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Fiber and Prebiotic Interventions in Pediatric Inflammatory Bowel Disease: What Role Does the Gut Microbiome Play?
Nutrients. 2020 Oct 20;12(10):3204. doi: 10.3390/nu12103204.
Genelle R Healey1, Larissa S Celiberto1, Soo Min Lee1, Kevan Jacobson1
1Department of Pediatrics, BC Children's Hospital Research Institute, University of British Columbia, Vancouver, BC V6T 1Z4, Canada.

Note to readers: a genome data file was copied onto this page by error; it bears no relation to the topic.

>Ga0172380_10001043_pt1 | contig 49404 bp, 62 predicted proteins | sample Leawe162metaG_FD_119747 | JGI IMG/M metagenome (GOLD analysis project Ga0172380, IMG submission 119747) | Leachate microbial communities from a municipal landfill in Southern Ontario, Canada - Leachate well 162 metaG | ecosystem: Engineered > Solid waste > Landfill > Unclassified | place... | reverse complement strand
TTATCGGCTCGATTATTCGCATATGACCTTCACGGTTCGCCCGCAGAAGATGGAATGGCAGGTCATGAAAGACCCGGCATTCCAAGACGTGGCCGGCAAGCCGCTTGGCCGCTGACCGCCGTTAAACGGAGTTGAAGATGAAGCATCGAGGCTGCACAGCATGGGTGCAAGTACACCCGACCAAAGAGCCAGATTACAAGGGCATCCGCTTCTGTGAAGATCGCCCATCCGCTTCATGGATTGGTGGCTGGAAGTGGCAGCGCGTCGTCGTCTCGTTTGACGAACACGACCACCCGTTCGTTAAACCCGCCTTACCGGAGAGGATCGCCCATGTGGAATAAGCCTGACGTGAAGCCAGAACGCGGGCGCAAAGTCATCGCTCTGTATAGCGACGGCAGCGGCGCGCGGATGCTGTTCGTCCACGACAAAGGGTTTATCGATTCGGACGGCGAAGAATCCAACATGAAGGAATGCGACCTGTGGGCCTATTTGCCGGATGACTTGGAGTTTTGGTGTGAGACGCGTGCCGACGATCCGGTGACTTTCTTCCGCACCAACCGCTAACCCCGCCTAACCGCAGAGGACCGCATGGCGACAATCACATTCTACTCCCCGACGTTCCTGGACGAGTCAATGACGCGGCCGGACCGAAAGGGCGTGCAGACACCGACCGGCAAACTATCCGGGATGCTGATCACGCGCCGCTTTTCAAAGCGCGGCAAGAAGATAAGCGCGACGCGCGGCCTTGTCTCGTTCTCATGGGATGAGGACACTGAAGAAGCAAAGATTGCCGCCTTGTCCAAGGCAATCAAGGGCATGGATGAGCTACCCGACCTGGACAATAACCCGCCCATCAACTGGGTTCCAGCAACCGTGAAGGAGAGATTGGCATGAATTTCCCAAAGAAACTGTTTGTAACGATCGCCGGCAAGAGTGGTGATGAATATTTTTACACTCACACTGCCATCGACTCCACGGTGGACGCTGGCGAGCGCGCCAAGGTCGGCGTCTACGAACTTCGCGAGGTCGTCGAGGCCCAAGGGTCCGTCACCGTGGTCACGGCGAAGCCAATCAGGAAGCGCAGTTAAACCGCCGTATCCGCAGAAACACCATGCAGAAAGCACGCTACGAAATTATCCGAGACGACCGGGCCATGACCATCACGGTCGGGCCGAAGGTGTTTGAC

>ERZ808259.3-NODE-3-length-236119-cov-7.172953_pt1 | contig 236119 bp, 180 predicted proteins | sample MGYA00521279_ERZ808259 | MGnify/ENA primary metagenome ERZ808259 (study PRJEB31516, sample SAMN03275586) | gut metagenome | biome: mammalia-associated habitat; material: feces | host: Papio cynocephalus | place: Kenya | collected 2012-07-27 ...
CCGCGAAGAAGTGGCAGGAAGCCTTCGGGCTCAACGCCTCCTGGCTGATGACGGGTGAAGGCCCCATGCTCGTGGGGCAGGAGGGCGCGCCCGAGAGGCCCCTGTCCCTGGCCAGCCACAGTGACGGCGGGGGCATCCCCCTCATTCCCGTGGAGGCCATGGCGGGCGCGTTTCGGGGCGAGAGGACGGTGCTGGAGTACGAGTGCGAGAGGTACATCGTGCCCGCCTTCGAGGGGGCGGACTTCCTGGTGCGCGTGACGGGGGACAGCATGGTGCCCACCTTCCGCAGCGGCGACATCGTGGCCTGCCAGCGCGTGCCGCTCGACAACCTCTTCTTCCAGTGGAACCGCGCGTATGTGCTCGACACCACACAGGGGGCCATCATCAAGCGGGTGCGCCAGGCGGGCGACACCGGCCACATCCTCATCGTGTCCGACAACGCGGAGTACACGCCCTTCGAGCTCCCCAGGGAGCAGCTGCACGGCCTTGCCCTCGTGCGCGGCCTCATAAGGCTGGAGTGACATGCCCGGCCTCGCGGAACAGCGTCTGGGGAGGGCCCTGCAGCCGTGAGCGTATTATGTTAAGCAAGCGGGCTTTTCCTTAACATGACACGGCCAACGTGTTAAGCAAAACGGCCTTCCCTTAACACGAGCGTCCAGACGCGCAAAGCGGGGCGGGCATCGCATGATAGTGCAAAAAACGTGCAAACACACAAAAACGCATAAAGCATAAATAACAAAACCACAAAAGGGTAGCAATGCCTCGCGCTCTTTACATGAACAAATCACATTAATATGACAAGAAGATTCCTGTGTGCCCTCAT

The etiology of inflammatory bowel disease (IBD) is complex but is thought to be linked to an intricate interaction between the host's immune system, resident gut microbiome and environment, i.e., diet. One dietary component that has a major impact on IBD risk and disease management is fiber. Fiber intakes in pediatric IBD patients are suboptimal and often lower than in children without IBD. Fiber also has a significant impact on beneficially shaping gut microbiota composition and functional capacity. The impact is likely to be particularly important in IBD patients, where various studies have demonstrated that an imbalance in the gut microbiome, referred to as dysbiosis, occurs. Microbiome-targeted therapeutics, such as fiber and prebiotics, have the potential to restore the balance in the gut microbiome and enhance host gut health and clinical outcomes. Indeed, studies in adult IBD patients demonstrate that fiber and prebiotics positively alter the microbiome and improve disease course. To date, no studies have been conducted to evaluate the therapeutic potential of fiber and prebiotics in pediatric IBD patients. Consequently, pediatric IBD specific studies that focus on the benefits of fiber and prebiotics on gut microbiome composition and functional capacity and disease outcomes are required.